The Visitors


Jacob Lawrence ( American, 1917 - 2000 )

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General Description

Growing up in Harlem during its fabled Renaissance, Jacob Lawrence came of age surrounded by the cultural richness of this vibrant African American community. In addition to his series on Harriet Tubman and Frederick Douglass, Lawrence worked on individual paintings that together form a loose confederation of scenes chronicling his life in Harlem. These works resonate with a power that is enhanced by the artist's manipulation of perspective and daring juxtaposition of colors. In The Visitors, a minister confers a final blessing on a bedridden person while family and friends assemble to pay their respects and offer consolation. The angular walls convey the anxiety of the gathered family; the vivid purple next to olive green sets up an uneasy vibration of color, adding to the poignancy of the moment.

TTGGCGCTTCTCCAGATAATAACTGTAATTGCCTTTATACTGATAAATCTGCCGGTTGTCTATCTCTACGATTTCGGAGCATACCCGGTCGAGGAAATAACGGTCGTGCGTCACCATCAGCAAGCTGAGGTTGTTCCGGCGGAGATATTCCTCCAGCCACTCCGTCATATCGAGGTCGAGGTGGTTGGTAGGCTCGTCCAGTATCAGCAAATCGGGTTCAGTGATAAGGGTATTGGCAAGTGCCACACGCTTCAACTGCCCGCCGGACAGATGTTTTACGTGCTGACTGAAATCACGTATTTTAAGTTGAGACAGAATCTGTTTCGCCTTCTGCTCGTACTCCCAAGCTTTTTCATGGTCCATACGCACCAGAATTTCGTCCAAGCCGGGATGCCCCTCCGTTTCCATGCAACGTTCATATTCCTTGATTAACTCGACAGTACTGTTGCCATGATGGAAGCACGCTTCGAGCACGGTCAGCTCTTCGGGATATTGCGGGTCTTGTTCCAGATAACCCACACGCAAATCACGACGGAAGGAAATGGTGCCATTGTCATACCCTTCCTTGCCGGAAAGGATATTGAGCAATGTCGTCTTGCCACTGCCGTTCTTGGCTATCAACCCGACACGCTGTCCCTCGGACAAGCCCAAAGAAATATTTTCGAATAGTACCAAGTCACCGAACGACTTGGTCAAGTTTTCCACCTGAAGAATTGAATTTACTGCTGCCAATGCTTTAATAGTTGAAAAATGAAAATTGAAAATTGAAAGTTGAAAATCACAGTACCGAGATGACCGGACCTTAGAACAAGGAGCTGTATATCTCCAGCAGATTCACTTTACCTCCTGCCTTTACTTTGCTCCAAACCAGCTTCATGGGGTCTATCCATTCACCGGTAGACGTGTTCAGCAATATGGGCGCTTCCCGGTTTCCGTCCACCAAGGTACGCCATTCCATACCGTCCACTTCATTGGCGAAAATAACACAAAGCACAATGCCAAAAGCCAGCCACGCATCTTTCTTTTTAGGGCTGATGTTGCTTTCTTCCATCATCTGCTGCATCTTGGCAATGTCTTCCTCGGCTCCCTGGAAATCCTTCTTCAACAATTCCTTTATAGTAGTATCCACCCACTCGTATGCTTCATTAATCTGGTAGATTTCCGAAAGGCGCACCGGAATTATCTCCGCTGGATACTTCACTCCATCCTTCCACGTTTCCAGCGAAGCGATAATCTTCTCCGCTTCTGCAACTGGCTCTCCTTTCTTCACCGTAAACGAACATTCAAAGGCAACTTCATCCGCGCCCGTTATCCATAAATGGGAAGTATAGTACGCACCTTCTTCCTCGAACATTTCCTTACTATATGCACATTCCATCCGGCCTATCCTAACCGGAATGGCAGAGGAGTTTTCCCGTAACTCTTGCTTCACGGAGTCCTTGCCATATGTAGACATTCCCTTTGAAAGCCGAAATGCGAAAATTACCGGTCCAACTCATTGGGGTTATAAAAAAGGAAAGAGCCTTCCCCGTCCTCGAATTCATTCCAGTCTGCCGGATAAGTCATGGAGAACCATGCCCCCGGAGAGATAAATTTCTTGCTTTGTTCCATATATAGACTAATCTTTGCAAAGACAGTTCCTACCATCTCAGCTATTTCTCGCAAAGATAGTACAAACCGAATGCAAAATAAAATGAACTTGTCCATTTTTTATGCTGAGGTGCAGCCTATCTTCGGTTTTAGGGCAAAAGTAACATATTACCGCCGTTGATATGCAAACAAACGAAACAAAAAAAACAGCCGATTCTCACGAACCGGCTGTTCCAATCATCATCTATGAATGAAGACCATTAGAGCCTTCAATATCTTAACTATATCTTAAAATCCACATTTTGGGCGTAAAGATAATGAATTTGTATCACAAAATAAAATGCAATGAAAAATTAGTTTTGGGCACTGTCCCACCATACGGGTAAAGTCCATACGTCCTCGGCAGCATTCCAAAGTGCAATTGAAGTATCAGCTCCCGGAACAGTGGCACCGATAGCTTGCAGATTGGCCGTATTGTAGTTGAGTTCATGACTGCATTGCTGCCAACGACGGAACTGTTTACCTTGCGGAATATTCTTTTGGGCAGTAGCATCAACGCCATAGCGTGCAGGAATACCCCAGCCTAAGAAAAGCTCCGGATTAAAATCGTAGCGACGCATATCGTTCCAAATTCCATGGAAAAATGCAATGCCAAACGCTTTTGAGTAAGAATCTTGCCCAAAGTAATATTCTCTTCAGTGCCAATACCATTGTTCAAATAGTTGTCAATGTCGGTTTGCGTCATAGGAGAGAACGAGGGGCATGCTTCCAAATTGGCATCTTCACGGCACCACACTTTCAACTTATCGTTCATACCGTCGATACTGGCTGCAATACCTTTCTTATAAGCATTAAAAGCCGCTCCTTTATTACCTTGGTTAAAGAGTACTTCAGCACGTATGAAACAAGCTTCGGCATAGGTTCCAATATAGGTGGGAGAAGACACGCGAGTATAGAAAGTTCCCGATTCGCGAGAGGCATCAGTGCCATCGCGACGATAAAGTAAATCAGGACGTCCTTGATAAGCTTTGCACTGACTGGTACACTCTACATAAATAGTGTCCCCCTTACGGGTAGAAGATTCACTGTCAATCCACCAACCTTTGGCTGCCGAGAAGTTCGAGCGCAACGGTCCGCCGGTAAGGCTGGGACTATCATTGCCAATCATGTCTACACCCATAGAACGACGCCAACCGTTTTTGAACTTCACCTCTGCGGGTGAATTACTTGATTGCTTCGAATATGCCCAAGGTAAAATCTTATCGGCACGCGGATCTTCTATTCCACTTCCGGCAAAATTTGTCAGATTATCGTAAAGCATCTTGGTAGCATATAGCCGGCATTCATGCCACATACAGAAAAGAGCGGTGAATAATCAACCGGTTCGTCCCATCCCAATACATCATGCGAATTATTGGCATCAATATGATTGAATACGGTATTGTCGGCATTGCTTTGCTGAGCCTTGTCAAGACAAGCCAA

Adapted from

  • Bonnie Pitman, ed., Dallas Museum of Art: A Guide to the Collection (New Haven, CT: Yale University Press, 2012), 284.

  • Eleanor Jones Harvey, "Jacob Lawrence, The Visitors," in Dallas Museum of Art: A Guide to the Collection, ed. Suzanne Kotz (Dallas, TX: Dallas Museum of Art, 1997), 261.

Fun Facts

  • At 24 years old, Jacob Lawrence was the first African American artist to be represented by a major gallery in New York.

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